The Hardest Questions Aren't on the Test: Lessons from an Innovative Urban School
Google Tech Talk
January 21, 2010
Presented by Linda Nathan.
Boston Arts Academy comprises an ethnically and socioeconomically diverse student body, yet 95 percent of its graduates are accepted to college. This remarkable success rate, says Principal Linda Nathan, is in large part due to asking the right questions and being open to seeking answers collaboratively with faculty, parents, and the students themselves.
In her new book, The Hardest Questions Aren't on the Test: Lessons from an Innovative Urban School, Nathan gives insights into the process of grappling with these questions, attempting to implement solutions, and evaluating the outcomes. Stories that are inspirational as well as heartbreaking reveal the missteps and failures—as well as the successes. Nathan doesnt claim to have all the answers, but seeks to share the philosophies and practices that have worked for the BAA. Principals, educators, and parents will find many new ideas to bring to their own schools.
Chapters focus on questions all schools can consider, such as:
· How and why does a school develop a shared vision of what it stands for?
· What makes a great teacher, and how can a principal help good teachers improve?
· Why must schools talk openly about race and achievement, and what happens when they do?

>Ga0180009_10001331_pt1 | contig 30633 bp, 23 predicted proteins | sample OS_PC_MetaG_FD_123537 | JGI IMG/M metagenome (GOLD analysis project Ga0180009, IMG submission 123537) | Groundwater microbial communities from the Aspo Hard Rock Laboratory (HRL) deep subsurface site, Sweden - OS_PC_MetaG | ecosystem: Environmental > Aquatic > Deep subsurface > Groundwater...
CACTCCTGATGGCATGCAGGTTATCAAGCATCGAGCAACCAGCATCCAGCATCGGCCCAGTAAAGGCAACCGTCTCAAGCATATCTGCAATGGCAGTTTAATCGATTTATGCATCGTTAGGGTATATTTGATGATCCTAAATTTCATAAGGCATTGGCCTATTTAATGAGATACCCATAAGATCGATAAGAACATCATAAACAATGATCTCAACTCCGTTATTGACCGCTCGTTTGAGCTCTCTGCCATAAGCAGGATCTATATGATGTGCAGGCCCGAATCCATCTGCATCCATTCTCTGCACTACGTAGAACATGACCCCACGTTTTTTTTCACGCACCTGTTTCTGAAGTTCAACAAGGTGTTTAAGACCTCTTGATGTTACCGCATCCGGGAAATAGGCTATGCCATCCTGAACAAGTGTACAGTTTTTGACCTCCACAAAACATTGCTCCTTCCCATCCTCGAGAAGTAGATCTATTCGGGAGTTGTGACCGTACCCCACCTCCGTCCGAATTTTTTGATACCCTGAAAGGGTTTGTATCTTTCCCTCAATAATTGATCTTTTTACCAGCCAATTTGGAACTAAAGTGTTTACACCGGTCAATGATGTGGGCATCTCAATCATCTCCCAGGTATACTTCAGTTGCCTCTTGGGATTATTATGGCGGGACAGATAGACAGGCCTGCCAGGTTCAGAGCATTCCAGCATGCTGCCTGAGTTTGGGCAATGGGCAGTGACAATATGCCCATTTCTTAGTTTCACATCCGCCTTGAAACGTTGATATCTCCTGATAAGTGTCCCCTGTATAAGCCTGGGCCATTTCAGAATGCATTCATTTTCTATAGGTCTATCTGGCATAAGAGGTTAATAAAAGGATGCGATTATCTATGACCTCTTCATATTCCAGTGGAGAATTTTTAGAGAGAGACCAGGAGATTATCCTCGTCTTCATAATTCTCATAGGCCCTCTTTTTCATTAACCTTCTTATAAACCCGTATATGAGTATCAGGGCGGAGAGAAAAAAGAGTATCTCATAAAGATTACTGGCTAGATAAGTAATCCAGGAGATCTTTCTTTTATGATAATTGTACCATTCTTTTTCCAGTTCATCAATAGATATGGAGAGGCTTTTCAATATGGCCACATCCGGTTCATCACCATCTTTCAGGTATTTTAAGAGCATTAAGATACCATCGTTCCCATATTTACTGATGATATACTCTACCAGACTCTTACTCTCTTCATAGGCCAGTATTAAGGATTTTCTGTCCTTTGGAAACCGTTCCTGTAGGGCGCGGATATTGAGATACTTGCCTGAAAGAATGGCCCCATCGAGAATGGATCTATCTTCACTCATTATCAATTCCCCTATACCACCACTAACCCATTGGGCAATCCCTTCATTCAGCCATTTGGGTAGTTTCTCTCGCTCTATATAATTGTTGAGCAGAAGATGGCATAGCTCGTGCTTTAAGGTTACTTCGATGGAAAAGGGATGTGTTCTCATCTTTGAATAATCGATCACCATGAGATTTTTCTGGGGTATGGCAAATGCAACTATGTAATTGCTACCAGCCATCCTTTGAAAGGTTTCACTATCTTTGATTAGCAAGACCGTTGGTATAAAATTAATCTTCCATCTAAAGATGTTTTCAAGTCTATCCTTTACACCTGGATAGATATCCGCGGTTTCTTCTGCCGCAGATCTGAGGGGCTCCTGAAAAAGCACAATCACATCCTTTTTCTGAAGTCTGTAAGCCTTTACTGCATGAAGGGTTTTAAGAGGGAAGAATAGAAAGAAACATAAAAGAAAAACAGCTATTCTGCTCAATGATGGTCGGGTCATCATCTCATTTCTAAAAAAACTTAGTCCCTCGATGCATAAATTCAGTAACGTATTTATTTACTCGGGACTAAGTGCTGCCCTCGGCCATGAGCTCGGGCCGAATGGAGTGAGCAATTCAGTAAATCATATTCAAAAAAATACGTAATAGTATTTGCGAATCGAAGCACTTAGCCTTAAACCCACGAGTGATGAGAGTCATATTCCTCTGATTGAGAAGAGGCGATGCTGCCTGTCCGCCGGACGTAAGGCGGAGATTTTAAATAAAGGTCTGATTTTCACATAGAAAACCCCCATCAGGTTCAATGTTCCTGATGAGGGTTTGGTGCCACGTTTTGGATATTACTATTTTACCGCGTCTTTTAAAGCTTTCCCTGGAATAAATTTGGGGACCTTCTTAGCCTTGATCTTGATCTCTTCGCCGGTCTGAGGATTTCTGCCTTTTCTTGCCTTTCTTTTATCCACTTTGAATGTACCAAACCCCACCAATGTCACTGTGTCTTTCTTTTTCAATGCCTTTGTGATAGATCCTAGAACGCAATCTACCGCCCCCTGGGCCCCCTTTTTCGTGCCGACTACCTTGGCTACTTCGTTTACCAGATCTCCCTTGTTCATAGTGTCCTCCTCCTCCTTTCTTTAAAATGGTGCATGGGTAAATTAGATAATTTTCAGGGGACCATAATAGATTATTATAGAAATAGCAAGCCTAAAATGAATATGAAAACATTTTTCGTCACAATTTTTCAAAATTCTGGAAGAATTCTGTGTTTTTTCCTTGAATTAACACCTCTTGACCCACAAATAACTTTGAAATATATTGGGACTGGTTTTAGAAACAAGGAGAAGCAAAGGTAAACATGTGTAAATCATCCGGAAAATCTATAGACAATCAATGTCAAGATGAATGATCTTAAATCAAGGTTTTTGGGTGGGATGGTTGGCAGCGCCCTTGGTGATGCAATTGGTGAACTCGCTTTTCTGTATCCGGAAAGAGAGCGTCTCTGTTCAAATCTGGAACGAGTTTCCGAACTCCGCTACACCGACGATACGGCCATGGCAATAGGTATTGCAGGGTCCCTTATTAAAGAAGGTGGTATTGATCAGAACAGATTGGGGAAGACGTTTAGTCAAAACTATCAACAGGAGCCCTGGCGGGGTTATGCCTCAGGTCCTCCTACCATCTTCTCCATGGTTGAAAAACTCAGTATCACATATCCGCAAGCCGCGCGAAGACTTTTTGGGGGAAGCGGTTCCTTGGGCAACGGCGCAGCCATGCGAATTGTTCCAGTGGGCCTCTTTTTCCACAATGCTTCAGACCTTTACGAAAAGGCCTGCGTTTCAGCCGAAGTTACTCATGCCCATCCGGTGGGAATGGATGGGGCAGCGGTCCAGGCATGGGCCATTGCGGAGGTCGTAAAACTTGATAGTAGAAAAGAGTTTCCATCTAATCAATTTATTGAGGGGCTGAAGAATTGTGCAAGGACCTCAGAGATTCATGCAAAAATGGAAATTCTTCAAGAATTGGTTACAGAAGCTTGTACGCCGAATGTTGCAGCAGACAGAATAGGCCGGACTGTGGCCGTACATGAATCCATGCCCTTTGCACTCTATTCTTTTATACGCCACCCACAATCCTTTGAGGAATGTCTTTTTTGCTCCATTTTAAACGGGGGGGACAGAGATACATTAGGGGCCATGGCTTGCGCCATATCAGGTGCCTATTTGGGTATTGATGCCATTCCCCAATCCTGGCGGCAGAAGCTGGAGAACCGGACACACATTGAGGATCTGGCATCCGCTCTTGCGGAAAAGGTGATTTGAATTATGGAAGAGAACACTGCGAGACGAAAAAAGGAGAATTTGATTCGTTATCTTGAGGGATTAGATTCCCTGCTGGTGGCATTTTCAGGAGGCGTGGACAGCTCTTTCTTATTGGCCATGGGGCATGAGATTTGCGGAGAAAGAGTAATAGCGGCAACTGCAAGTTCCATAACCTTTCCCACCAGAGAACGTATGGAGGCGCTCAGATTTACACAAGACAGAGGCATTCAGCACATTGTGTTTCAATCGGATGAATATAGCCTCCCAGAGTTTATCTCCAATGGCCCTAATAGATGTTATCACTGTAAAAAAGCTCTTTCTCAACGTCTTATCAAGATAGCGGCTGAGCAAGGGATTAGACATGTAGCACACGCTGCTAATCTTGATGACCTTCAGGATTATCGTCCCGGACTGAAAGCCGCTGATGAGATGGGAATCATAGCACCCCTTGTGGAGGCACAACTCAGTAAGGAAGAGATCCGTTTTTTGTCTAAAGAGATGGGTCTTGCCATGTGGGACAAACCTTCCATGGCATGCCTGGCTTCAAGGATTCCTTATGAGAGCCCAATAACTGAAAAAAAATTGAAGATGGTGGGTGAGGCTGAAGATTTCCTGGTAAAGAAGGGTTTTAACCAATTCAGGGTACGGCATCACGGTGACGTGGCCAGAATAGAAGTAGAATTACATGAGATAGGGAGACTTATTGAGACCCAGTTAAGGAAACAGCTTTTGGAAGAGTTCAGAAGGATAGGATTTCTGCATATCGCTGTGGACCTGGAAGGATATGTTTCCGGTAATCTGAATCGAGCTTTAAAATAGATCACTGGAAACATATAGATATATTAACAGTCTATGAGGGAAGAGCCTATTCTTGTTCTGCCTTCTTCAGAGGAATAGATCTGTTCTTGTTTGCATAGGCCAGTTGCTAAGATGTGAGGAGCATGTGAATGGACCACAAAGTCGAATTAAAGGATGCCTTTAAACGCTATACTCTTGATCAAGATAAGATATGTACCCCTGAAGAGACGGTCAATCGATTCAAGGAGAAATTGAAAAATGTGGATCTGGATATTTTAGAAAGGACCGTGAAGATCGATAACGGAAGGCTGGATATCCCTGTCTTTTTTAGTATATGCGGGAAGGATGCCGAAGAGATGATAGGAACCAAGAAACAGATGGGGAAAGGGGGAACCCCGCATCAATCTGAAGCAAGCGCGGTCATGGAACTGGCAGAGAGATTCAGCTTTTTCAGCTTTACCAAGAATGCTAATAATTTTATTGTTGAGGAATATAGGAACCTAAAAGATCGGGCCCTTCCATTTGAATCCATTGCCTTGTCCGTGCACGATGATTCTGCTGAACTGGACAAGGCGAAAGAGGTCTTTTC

Speaker Info: Linda Nathan
Linda was instrumental in starting Boston's first performing-arts middle school, and was a driving force behind the creation of Fenway High School, recognized nationally for its innovative educational strategies and school-to-work programs. She is also a co-founder and board member of the Center for Collaborative Education in Boston, a nonprofit education reform organization dedicated to creating more equitable and democratic schools. She was named 1990 Teacher of the Year by Channel 5 "Chronicle" in Boston, and from 1995 to 1998 she served on the National Academy of Science's Commission for the Science of Learning. In 2003, Linda received the Nadia Boulanger Educator's Award from the Longy School of Music for her work in arts education. In 2007, she was named a Barr Foundation fellow for her work in social entrepreneurship and leadership. In 2009 she received the Godine Medal for service to the community by Massachusetts College of Art and Design.
Linda has published widely on issues of school reform and arts education. Her upcoming book, The Hardest Questions Aren't on the Test: Lessons from an Innovative Urban School will be released in October by Beacon Press.
Fluent in Spanish, she has worked on issues of school reform in Puerto Rico, Brazil, Argentina and Colombia. In 2006, Linda presented at UNESCO's World Conference on Arts Education in Lisbon, Portugal. She is a lecturer at the Harvard Graduate School of Education where she teaches a course titled "Building Democratic Schools."
Linda Nathan earned a bachelor's degree at the University of California, Berkeley, a master's in education administration at Antioch University, a master's of performing arts at Emerson College, and her doctorate in education at Harvard University.